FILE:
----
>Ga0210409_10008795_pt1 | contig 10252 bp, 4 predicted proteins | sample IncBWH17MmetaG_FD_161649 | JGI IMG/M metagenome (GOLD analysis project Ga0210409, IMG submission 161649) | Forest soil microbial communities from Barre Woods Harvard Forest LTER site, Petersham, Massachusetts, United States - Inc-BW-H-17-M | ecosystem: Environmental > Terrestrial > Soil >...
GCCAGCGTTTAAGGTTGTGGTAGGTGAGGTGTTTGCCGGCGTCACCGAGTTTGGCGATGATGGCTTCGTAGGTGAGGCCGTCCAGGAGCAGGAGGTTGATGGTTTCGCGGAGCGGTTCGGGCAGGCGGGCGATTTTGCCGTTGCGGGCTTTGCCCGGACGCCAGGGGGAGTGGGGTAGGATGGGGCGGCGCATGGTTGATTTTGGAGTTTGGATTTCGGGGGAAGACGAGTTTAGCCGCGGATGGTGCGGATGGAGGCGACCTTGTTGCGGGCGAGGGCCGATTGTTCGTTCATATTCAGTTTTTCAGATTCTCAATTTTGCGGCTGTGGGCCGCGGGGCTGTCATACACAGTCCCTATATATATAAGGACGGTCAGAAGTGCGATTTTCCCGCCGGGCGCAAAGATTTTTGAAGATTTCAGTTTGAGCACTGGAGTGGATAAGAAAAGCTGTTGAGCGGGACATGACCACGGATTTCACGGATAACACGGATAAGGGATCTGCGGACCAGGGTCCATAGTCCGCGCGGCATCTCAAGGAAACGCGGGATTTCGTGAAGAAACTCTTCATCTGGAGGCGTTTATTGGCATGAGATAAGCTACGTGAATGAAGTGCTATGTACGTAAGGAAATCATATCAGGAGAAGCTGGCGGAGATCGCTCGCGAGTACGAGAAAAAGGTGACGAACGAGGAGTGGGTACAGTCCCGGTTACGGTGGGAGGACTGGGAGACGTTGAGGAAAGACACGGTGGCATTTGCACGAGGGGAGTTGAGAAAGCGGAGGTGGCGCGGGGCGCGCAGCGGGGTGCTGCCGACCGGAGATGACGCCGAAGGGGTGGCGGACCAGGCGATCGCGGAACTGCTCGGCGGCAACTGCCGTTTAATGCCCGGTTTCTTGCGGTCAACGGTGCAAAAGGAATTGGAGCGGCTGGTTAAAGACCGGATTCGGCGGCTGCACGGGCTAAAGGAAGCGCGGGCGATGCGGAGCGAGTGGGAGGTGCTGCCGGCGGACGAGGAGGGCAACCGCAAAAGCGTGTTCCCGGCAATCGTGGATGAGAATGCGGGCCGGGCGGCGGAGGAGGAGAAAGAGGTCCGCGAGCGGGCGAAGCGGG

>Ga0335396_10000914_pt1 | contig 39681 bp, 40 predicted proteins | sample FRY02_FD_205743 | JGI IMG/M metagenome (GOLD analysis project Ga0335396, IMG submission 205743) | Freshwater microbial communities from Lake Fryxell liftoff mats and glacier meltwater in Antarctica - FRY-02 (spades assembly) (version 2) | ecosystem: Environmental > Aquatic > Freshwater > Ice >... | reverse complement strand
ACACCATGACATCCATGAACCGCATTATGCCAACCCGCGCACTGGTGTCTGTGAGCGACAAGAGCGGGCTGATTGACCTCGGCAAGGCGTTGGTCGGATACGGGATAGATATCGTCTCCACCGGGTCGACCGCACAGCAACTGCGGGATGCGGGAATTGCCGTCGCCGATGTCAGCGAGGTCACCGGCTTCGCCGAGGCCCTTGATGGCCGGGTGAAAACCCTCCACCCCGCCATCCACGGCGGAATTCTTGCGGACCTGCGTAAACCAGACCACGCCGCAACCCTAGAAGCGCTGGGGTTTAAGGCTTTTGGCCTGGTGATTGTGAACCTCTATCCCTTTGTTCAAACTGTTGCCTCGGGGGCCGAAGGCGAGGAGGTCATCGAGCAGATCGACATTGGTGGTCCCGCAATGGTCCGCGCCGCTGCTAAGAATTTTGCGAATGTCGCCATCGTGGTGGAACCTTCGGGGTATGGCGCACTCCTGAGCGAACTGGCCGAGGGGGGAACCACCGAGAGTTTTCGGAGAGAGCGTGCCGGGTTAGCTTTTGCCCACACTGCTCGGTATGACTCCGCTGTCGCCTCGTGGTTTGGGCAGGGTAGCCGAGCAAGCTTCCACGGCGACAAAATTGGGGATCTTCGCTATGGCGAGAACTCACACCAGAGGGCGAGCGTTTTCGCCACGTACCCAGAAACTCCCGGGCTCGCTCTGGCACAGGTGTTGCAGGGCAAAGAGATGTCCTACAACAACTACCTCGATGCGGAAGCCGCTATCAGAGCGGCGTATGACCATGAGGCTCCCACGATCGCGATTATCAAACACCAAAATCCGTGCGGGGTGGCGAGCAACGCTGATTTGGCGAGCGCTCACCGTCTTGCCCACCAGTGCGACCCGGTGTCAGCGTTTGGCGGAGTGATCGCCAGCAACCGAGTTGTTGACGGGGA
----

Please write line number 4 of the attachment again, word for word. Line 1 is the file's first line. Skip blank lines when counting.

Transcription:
ACACCATGACATCCATGAACCGCATTATGCCAACCCGCGCACTGGTGTCTGTGAGCGACAAGAGCGGGCTGATTGACCTCGGCAAGGCGTTGGTCGGATACGGGATAGATATCGTCTCCACCGGGTCGACCGCACAGCAACTGCGGGATGCGGGAATTGCCGTCGCCGATGTCAGCGAGGTCACCGGCTTCGCCGAGGCCCTTGATGGCCGGGTGAAAACCCTCCACCCCGCCATCCACGGCGGAATTCTTGCGGACCTGCGTAAACCAGACCACGCCGCAACCCTAGAAGCGCTGGGGTTTAAGGCTTTTGGCCTGGTGATTGTGAACCTCTATCCCTTTGTTCAAACTGTTGCCTCGGGGGCCGAAGGCGAGGAGGTCATCGAGCAGATCGACATTGGTGGTCCCGCAATGGTCCGCGCCGCTGCTAAGAATTTTGCGAATGTCGCCATCGTGGTGGAACCTTCGGGGTATGGCGCACTCCTGAGCGAACTGGCCGAGGGGGGAACCACCGAGAGTTTTCGGAGAGAGCGTGCCGGGTTAGCTTTTGCCCACACTGCTCGGTATGACTCCGCTGTCGCCTCGTGGTTTGGGCAGGGTAGCCGAGCAAGCTTCCACGGCGACAAAATTGGGGATCTTCGCTATGGCGAGAACTCACACCAGAGGGCGAGCGTTTTCGCCACGTACCCAGAAACTCCCGGGCTCGCTCTGGCACAGGTGTTGCAGGGCAAAGAGATGTCCTACAACAACTACCTCGATGCGGAAGCCGCTATCAGAGCGGCGTATGACCATGAGGCTCCCACGATCGCGATTATCAAACACCAAAATCCGTGCGGGGTGGCGAGCAACGCTGATTTGGCGAGCGCTCACCGTCTTGCCCACCAGTGCGACCCGGTGTCAGCGTTTGGCGGAGTGATCGCCAGCAACCGAGTTGTTGACGGGGA